Seems the US regulators make it difficult for “offshore” banks to open bank accounts for clients, but easier and easier for “on-shore” bank accounts to open up. Offshore is such a strange word really, it is all relative to what your perspective is.

I am curious to hear how it is going for non-US citizens to open an American bank account. That is something I have heard has been a challenge – is that loosening up as the offshore bank accounts get clamped down? Is that the long term goal, to get everyone in the world to open US companies and US bank accounts?

Let’s take a step back and look at the big picture. To me, that seems like what is happening. Yet there are so many variables at play. I guess the US regulators like to see all the banking activity to go through the US financial system, as they have more control and can see the data and the people behind it. Is this the reason for the recent updates?

Example – Stripe Atlas

We were excited to see Stripe Atlas launch just a couple months ago. This is to allow people around the world to fill out one form, pay one fee, and open up a US company, bank account, and merchant account at one go.

I am curious if anyone has gone through this process yet? Americans have no need to do Stripe Atlas, it is more meant for non-US citizens. The big variable to me is how hard is it for these people to get a US bank account open. Still too early to tell – but if you’ve been through the process or know someone who has, I’d love to hear it in the comments below – or /contact/ contact me!

So while Hong Kong business has turned off the switch to “virtual companies” at the moment, US government is open arms for people from around the world to set up shop there – without having to come in. Just seems like polar opposite situations, both happening within a couple months from each other.

E-Estonia Program – Another Option?

We had Tak Lo on the podcast talking about “Borderless economies”. He is an advisor of the e-estonia residency program, and got me to try it out. I am now an e-citizen of Estonia too (though I need to fly up to Shanghai to pick it up!).

So many people ask me, what is the purpose of that?

The “big idea” is a similar one to Stripe Atlas. It is an “API” to build your virtual identity and virtual business. As people can do business anywhere in the world, governments need to compete to attract entrepreneurs to their jurisdiction.

As we continue to do business via the internet, via VOIP phone calls, via email, Slack, Whatsapp, Wechat, does where we live and where our office base really matter?

Hong Kong – Please Welcome Virtual Businesses Again

Smart governments should get the hint and get ahead of the curve.

Yes, we shouldn’t let bad people use bank accounts for money laundering, drug deals, and terrorism. But there should be a technology solution for this, not just simply closing the doors to those who aren’t physically in Hong Kong.

I really want to fix this – many say Bitcoin is the answer. Others say why not open a new bank in Hong Kong. Well, there hasn’t been a new one since the 1970s, and from the research seems that the current Hong Kong banks need to vote and allow you to enter the market.

So why would current banks vote in a new competitor, especially an online competitor who will disrupt the industry?

Well, this is the amazing thing about an open market – a global market. Those countries and businesses who embrace change in the market will win. Those who keep their doors closed and block new competitors and innovation will lose. Sure it may take decades, but the writing is on the wall.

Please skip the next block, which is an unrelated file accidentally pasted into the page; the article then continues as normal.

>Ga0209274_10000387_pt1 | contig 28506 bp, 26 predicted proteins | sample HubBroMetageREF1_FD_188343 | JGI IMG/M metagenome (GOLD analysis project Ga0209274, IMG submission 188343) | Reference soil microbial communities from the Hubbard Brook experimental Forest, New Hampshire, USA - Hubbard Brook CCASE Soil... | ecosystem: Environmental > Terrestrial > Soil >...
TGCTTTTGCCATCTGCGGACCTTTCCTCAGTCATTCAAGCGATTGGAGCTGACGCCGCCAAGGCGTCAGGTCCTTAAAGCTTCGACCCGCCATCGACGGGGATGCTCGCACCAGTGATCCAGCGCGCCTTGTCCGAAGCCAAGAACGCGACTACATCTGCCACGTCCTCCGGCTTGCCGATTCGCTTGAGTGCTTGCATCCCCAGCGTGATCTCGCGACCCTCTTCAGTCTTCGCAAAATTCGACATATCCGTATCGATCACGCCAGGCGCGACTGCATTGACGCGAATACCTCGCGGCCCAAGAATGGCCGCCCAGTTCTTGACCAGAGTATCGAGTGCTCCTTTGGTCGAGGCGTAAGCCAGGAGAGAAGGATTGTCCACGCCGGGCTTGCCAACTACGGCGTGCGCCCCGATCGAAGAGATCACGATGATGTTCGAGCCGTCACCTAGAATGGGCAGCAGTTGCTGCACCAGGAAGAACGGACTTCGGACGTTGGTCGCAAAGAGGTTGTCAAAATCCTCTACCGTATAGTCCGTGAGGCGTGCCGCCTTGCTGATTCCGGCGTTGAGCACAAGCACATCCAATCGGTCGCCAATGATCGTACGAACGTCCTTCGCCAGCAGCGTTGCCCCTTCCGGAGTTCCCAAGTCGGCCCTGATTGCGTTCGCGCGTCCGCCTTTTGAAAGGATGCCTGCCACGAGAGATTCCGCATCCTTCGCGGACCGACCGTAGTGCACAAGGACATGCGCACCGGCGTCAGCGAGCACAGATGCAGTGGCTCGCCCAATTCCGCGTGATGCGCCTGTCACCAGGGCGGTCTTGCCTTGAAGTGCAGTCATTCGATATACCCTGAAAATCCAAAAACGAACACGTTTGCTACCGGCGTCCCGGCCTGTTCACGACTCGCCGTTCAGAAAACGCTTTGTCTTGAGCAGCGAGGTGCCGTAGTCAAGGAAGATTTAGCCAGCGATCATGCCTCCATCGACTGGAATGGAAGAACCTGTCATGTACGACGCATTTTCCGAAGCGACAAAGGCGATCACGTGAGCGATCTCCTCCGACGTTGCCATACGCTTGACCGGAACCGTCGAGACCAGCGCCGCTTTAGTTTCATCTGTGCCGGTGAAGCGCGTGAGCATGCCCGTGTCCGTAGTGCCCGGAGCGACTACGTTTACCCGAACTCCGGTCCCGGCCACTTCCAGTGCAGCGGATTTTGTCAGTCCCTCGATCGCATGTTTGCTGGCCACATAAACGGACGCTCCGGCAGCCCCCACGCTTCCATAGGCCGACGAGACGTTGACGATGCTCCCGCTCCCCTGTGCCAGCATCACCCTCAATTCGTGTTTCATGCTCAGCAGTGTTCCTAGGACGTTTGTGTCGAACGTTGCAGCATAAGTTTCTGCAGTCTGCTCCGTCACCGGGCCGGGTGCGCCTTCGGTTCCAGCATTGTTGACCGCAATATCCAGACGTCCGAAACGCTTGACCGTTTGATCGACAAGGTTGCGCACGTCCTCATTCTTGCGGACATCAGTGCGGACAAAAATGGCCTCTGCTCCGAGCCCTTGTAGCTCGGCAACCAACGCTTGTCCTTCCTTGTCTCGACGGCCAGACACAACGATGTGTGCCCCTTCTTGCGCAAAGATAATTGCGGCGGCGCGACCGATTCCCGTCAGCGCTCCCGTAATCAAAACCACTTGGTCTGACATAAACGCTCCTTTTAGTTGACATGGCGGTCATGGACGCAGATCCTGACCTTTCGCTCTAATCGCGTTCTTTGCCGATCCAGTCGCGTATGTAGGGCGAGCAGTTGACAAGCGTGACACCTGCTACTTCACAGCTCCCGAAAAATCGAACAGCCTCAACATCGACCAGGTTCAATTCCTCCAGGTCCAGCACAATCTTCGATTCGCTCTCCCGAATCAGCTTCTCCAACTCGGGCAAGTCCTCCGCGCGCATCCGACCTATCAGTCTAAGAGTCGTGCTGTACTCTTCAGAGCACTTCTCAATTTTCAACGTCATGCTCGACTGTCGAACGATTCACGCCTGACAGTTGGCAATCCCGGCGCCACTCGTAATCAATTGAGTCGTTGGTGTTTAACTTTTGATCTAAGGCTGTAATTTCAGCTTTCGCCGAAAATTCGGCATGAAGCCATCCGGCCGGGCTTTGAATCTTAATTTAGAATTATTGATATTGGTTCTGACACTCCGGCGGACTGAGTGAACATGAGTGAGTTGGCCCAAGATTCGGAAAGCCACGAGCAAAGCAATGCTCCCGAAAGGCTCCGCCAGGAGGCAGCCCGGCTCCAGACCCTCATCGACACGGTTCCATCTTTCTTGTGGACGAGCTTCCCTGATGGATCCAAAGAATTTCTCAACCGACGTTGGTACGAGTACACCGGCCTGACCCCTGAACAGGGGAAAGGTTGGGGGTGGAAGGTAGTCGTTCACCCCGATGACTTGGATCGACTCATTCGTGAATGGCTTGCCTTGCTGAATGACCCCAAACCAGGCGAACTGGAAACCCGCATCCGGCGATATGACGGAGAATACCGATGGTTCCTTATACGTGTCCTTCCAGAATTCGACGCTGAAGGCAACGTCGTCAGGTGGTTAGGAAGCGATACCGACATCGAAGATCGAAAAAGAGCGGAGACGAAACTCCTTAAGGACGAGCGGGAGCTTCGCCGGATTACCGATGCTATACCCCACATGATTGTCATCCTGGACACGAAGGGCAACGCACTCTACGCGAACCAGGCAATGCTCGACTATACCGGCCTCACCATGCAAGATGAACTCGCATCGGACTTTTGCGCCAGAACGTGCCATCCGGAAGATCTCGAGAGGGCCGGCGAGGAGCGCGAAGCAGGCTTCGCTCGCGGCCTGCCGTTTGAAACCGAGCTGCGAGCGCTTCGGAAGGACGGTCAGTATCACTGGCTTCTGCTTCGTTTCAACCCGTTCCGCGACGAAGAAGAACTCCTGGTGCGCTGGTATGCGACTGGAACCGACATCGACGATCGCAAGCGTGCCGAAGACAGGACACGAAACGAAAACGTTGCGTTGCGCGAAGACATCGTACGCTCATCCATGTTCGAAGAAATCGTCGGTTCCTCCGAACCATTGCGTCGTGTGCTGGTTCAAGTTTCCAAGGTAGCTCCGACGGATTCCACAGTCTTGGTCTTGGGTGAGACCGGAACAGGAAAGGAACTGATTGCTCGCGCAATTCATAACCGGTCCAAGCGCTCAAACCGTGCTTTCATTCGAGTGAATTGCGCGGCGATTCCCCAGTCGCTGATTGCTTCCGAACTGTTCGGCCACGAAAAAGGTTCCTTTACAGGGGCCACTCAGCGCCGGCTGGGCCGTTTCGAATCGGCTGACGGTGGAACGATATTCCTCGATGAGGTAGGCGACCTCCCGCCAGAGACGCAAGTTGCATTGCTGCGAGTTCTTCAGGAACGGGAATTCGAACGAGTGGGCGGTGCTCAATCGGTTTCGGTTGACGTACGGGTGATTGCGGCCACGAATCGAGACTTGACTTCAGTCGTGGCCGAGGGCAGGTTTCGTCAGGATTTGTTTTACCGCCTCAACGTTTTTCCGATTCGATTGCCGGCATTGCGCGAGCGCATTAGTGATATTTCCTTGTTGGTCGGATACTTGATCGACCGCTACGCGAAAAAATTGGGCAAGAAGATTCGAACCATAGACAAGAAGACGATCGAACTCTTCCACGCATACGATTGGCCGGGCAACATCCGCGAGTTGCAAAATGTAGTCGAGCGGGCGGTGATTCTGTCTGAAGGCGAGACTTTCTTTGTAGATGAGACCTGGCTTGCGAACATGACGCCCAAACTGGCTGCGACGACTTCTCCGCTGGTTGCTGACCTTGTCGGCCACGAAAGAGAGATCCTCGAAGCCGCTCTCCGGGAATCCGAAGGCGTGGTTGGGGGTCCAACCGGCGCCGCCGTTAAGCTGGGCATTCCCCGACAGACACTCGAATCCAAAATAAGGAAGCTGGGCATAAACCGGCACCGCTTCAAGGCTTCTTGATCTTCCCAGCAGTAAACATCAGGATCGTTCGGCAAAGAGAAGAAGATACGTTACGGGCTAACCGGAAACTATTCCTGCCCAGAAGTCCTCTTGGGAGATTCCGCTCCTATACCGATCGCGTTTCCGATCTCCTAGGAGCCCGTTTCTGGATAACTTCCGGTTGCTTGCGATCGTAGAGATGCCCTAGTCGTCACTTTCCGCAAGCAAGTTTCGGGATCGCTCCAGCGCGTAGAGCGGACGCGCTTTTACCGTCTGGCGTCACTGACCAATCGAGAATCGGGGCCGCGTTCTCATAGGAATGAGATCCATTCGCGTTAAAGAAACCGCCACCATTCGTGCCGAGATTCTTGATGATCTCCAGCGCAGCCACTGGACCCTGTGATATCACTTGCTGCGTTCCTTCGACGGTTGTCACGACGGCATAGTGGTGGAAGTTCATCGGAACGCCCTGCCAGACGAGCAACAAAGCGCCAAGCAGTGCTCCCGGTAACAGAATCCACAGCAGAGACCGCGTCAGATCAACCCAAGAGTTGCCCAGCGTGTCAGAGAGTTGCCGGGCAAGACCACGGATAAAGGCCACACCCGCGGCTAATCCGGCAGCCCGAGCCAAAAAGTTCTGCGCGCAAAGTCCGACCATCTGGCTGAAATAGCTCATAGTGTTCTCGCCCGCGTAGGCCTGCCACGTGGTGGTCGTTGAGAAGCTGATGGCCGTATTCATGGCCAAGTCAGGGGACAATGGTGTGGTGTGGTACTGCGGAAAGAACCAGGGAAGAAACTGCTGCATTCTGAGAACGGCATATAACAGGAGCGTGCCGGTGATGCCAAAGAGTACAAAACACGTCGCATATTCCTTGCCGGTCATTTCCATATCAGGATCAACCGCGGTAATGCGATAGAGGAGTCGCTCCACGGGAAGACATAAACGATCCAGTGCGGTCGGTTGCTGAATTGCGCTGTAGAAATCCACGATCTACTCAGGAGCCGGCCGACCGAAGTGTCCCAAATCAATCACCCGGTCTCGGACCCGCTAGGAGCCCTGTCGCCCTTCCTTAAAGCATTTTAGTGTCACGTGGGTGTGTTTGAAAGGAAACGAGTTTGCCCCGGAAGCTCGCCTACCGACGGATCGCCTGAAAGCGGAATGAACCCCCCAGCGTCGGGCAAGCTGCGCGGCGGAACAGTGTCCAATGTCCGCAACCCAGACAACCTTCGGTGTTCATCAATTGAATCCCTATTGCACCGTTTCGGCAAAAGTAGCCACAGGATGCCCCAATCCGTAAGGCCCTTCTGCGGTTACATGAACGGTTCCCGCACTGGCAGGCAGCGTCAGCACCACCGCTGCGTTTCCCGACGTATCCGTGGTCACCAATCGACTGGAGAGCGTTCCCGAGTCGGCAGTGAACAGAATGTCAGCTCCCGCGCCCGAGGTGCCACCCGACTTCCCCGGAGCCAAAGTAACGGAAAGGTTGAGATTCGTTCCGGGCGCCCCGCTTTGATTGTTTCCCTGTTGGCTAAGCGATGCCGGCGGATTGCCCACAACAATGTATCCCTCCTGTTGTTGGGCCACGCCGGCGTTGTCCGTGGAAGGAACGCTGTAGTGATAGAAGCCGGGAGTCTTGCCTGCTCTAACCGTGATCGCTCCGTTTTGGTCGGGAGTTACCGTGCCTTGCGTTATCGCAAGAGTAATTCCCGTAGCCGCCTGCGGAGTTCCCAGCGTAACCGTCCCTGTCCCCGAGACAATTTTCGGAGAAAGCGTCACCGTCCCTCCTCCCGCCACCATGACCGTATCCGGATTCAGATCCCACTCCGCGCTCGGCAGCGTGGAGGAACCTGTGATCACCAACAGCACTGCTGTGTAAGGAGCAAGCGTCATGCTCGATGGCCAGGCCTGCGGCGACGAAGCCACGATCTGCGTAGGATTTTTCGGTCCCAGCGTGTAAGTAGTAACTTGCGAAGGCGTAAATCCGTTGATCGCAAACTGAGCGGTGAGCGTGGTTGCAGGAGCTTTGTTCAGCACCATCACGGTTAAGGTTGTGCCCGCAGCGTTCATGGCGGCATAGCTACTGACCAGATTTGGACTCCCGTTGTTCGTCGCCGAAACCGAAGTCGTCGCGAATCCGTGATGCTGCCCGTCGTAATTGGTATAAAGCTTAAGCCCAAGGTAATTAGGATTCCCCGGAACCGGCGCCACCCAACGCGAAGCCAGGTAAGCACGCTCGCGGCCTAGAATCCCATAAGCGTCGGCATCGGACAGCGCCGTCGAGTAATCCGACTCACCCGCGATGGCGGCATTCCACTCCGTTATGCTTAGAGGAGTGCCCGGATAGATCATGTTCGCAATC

The future is digital based businesses, virtual headquarters. It is destiny. Those who embrace is and build systems to support this change in times will win.

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Tags: asia, banking, career, china, corporate, e-commerce, ecommerce, entrepreneur, guide, hong kong, legal, tips

4 Comments on “Rough Year For Hong Kong Business Scene”

  1. Dave

    Purely anecdotal – a non-US friend could not get any bank to open a business account despite a week on the ground in the HK. Like your client, the banks all want to see either HKID/residency, a physical office, or some other deal-killer for the remote owner type. HSBC would not even grant an interview.. Personal accounts were opened fine (including at HSBC, go figure..), though the setup visits took 1-2 hours each..

    Same non-US friend and I recently walked into a regional US bank I bank with. I offered an introduction, 30 minutes later friend had personal and business (LLC) accounts open, with only a passport! (no other docs, no address proof, biz proof, no SSN/ITIN, nothing). Given the laundry list of docs HK banks require to even *consider* opening a business bank account, that US experience was nothing less than astonishing..

    The US is definitely the new offshore king for non-US residents, so many advantages now vs other jurisdictions – anonymity of LLCs, no AEOI reciprocity, easy banking, etc. Given that US LLCs with no US source income don’t even need to file tax returns, they are hands down more efficient, less costly & far less headachey than foreign/HK corps. Heck, if Trump is successful in lowering corp tax rates to 15%, I’ll close my HK corps and move back.

  2. Jack

    Regarding anonymity of LLCs in the U.S., I’ve read elsewhere that New Mexico is the best State for this.

    Dave said that US LLCs with no US source income don’t even need to file tax returns. How does this work if the owner of the LLC is a US citizen, but living overseas? For example, you do business in China but your income goes into your US bank account for your US LLC. I’d appreciate any insights you might have on this.

    Thanks for all the great info here!

    1. Michael Michelini

      Hi Jack,
      Americans need to declare and file taxes wherever they are in the world… everyone else can get around paying us taxes, except US citizens. sucks, for me too.